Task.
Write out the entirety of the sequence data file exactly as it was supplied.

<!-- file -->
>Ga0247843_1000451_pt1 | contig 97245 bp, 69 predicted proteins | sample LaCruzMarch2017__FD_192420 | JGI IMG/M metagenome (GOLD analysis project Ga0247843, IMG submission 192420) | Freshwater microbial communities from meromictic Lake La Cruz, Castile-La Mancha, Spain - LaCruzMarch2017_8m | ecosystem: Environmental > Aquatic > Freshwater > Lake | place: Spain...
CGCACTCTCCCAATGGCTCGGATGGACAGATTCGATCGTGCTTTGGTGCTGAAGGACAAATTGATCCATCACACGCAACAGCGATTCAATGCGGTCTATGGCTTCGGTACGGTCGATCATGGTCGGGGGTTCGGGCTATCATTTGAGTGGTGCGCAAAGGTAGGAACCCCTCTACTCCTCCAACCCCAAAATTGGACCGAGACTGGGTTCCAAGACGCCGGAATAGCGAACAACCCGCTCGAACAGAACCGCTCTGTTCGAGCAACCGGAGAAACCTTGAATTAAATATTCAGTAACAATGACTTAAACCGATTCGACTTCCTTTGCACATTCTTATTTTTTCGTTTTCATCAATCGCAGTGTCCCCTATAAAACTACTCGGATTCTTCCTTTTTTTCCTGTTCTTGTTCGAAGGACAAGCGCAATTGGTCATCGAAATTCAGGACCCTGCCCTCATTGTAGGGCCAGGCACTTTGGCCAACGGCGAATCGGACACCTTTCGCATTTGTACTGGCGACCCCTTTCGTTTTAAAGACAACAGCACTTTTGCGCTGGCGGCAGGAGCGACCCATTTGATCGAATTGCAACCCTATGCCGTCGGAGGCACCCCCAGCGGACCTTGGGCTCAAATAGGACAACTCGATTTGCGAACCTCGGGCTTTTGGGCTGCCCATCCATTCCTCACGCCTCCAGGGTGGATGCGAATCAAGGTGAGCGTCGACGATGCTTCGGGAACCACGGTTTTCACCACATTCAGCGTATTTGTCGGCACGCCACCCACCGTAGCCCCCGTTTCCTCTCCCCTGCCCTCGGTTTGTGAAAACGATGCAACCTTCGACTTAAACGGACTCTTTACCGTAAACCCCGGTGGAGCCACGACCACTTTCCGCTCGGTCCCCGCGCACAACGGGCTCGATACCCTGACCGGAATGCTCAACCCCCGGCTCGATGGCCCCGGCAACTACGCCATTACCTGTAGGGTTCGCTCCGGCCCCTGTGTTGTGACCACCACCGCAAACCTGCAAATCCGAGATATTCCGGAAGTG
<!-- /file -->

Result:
>Ga0247843_1000451_pt1 | contig 97245 bp, 69 predicted proteins | sample LaCruzMarch2017__FD_192420 | JGI IMG/M metagenome (GOLD analysis project Ga0247843, IMG submission 192420) | Freshwater microbial communities from meromictic Lake La Cruz, Castile-La Mancha, Spain - LaCruzMarch2017_8m | ecosystem: Environmental > Aquatic > Freshwater > Lake | place: Spain...
CGCACTCTCCCAATGGCTCGGATGGACAGATTCGATCGTGCTTTGGTGCTGAAGGACAAATTGATCCATCACACGCAACAGCGATTCAATGCGGTCTATGGCTTCGGTACGGTCGATCATGGTCGGGGGTTCGGGCTATCATTTGAGTGGTGCGCAAAGGTAGGAACCCCTCTACTCCTCCAACCCCAAAATTGGACCGAGACTGGGTTCCAAGACGCCGGAATAGCGAACAACCCGCTCGAACAGAACCGCTCTGTTCGAGCAACCGGAGAAACCTTGAATTAAATATTCAGTAACAATGACTTAAACCGATTCGACTTCCTTTGCACATTCTTATTTTTTCGTTTTCATCAATCGCAGTGTCCCCTATAAAACTACTCGGATTCTTCCTTTTTTTCCTGTTCTTGTTCGAAGGACAAGCGCAATTGGTCATCGAAATTCAGGACCCTGCCCTCATTGTAGGGCCAGGCACTTTGGCCAACGGCGAATCGGACACCTTTCGCATTTGTACTGGCGACCCCTTTCGTTTTAAAGACAACAGCACTTTTGCGCTGGCGGCAGGAGCGACCCATTTGATCGAATTGCAACCCTATGCCGTCGGAGGCACCCCCAGCGGACCTTGGGCTCAAATAGGACAACTCGATTTGCGAACCTCGGGCTTTTGGGCTGCCCATCCATTCCTCACGCCTCCAGGGTGGATGCGAATCAAGGTGAGCGTCGACGATGCTTCGGGAACCACGGTTTTCACCACATTCAGCGTATTTGTCGGCACGCCACCCACCGTAGCCCCCGTTTCCTCTCCCCTGCCCTCGGTTTGTGAAAACGATGCAACCTTCGACTTAAACGGACTCTTTACCGTAAACCCCGGTGGAGCCACGACCACTTTCCGCTCGGTCCCCGCGCACAACGGGCTCGATACCCTGACCGGAATGCTCAACCCCCGGCTCGATGGCCCCGGCAACTACGCCATTACCTGTAGGGTTCGCTCCGGCCCCTGTGTTGTGACCACCACCGCAAACCTGCAAATCCGAGATATTCCGGAAGTG